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Adviser defrauds clients of $10M, blames election and Brexit, prosecutor charges

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Faced with mounting losses in a hedge fund he recommended to his elderly clients, adviser Dean Mustaphalli allegedly blamed falling oil prices, Brexit and the 2016 presidential election.

"If Hillary wins, you'll get your money back," Mustaphalli told one investor, according to prosecutors.

But authorities assign the fault to Mustaphalli, accusing him of defrauding his clients of millions, and of using at least $100,000 of their funds to pay for personal expenses.

"It is shameful to rip-off elderly New Yorkers who are trying to plan for retirement," said New York Attorney General Eric Schneiderman in a statement.

Schneiderman filed a complaint against the former independent adviser Wednesday.

"As we allege, Dean Mustaphalli squandered and looted $10 million from hardworking individuals. New Yorkers deserve to know that their investments are safe — and financial professionals who won't play by the rules will face consequences," New York's top lawman said.

Mustaphalli, who became an independent adviser after leaving Citigroup in 2009, could not be reached for comment. It was not clear if he had an attorney.

"New Yorkers deserve to know that their investments are safe — and financial professionals who won't play by the rules will face consequences," New York Attorney General Eric Schneiderman said.

After leaving the bank, the Queens, New York-based adviser advised his clients to invest in a hedge fund he started and named after himself: the Mustaphalli Fund.

Authorities charge that Mustaphalli, who ran an eponymously-named firm, misrepresented the nature of this investment, particularly its "risky, short-term trading strategies," which focused on options trading. They also say he asked clients to "sign account-opening documents without explaining the consequences of signing such documents." Mustaphalli also falsified documents so that clients would appear to be accredited investors as the law required, prosecutors say.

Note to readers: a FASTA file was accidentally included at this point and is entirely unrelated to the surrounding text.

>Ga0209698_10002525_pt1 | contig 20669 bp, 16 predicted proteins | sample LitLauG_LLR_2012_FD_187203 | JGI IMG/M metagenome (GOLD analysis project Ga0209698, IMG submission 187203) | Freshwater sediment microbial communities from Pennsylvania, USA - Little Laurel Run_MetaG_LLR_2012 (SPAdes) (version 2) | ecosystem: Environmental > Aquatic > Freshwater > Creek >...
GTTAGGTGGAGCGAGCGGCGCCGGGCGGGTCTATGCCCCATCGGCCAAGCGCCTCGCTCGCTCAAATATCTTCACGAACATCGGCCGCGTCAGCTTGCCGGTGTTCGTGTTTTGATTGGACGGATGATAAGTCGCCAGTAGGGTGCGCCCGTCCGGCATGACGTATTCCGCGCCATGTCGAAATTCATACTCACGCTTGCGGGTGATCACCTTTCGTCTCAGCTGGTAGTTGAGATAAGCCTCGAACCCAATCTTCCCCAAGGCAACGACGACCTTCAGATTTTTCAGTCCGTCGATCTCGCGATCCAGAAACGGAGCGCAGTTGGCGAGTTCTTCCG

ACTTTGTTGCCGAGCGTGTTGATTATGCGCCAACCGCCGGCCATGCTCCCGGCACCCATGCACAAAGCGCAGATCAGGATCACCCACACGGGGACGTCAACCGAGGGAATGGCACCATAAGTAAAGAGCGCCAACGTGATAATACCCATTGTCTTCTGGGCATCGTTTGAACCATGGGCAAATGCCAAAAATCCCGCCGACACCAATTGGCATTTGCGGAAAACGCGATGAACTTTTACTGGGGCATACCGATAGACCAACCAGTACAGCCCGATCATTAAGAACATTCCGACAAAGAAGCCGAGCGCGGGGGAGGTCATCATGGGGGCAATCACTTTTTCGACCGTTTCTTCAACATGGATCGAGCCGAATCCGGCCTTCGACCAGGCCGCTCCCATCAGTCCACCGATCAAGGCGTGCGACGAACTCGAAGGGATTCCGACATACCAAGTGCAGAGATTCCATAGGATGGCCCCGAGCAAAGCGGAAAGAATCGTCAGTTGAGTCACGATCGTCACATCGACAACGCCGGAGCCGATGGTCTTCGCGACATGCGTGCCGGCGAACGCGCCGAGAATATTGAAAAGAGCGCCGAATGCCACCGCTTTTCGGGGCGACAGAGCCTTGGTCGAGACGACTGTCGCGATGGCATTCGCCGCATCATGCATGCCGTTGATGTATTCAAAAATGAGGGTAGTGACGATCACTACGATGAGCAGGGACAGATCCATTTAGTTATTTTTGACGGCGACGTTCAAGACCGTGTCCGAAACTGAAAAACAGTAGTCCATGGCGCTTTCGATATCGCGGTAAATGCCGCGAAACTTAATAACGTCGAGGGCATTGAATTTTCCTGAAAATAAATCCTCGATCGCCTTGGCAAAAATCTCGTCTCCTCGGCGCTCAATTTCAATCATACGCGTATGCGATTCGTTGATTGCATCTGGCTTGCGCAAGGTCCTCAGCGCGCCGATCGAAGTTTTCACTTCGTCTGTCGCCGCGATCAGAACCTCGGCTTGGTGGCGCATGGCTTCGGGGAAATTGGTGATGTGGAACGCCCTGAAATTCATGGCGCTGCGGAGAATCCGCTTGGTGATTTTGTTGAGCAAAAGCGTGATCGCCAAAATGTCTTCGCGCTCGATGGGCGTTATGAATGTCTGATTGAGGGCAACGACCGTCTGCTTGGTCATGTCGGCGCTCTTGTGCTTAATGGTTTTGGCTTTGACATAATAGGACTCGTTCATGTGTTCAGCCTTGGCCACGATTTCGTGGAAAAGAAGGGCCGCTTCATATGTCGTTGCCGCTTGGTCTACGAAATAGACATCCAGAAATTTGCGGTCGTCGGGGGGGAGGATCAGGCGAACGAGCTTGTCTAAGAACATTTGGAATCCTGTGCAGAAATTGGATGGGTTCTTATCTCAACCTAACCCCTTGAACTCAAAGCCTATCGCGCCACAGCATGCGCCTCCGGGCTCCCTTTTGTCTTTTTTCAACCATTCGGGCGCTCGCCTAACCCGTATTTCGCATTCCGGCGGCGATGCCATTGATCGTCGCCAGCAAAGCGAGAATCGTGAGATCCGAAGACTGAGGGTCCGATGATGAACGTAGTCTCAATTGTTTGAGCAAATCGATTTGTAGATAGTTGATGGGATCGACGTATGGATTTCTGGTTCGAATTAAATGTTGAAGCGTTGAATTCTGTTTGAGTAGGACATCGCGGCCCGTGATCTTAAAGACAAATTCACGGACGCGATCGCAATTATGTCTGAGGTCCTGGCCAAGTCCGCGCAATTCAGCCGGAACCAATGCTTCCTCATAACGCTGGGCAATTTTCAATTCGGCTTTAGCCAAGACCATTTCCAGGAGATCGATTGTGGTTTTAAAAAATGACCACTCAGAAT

The fund performed abysmally, according to authorities; for example, in 2012, it lost $6.6 million, a 92% loss in only one year.

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"By December 2014, the fund’s historical performance reflected a net return of negative 97.6%, a near total loss," authorities said.

When clients complained about losses, Mustaphalli faulted market conditions. One investor said she wanted to allocate her funds to less risky investments; Mustaphalli assured her the fund would stabilize in a few weeks, according to prosecutors. He told another client that losses were due to "oil, bad markets and the election."

He is further accused of misrepresenting the strategy he was employing, by, among other tactics, not providing clients with detailed account statements.

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In 2014, FINRA suspended Mustaphalli for two years for operating the fund without his prior firm's permission while he was registered there, and for impeding the regulator's investigation, according to a note contained with his BrokerCheck record. Without admitting or denying the allegations, he consented to the regulator's sanctions.

Also in that same year, Mustaphalli let his New York investment adviser registration lapse, but continued to service clients and collect fees from them, prosecutors say.

Although he found new investors in 2015, by the following year, the fund's assets had dwindled down to $1 million.

Mustaphalli, meanwhile, started making payments to a shell company he controlled for research, but authorities say there is no credible evidence any research was generated. Instead, money was spent on his personal expenses, they charge.

Through the same holding company, Mustaphalli also allegedly spent $4,500 to sponsor a cricket club he owned.

New York's attorney general is now seeking a permanent injunction to bar Mustaphalli from engaging in any business activity related to investment advice as well as the return of investors' funds. A court date has not yet been set.

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